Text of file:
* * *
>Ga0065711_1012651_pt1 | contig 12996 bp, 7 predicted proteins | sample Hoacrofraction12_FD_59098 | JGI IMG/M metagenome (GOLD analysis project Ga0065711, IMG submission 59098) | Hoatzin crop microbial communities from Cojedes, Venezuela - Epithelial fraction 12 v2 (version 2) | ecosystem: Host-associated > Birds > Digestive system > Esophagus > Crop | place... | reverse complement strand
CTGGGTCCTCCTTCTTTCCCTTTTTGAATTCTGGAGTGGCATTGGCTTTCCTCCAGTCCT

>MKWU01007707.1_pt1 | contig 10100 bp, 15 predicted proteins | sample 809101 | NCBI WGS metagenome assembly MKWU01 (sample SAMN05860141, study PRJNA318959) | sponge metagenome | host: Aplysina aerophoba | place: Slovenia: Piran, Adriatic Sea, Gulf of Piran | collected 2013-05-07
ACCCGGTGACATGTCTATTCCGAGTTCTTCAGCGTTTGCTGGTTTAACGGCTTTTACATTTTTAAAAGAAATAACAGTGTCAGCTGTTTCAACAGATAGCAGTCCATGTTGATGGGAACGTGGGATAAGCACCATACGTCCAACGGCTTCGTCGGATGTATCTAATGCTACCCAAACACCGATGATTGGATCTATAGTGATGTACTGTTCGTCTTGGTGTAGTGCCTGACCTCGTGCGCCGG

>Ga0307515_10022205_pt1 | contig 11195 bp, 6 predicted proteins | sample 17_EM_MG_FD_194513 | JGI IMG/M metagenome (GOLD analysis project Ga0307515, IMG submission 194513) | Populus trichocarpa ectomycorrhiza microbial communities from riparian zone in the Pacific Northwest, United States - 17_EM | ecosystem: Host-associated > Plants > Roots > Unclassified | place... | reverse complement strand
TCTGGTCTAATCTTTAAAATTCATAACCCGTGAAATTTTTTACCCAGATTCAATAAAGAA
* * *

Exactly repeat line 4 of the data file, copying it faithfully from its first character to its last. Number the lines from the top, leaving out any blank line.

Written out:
ACCCGGTGACATGTCTATTCCGAGTTCTTCAGCGTTTGCTGGTTTAACGGCTTTTACATTTTTAAAAGAAATAACAGTGTCAGCTGTTTCAACAGATAGCAGTCCATGTTGATGGGAACGTGGGATAAGCACCATACGTCCAACGGCTTCGTCGGATGTATCTAATGCTACCCAAACACCGATGATTGGATCTATAGTGATGTACTGTTCGTCTTGGTGTAGTGCCTGACCTCGTGCGCCGG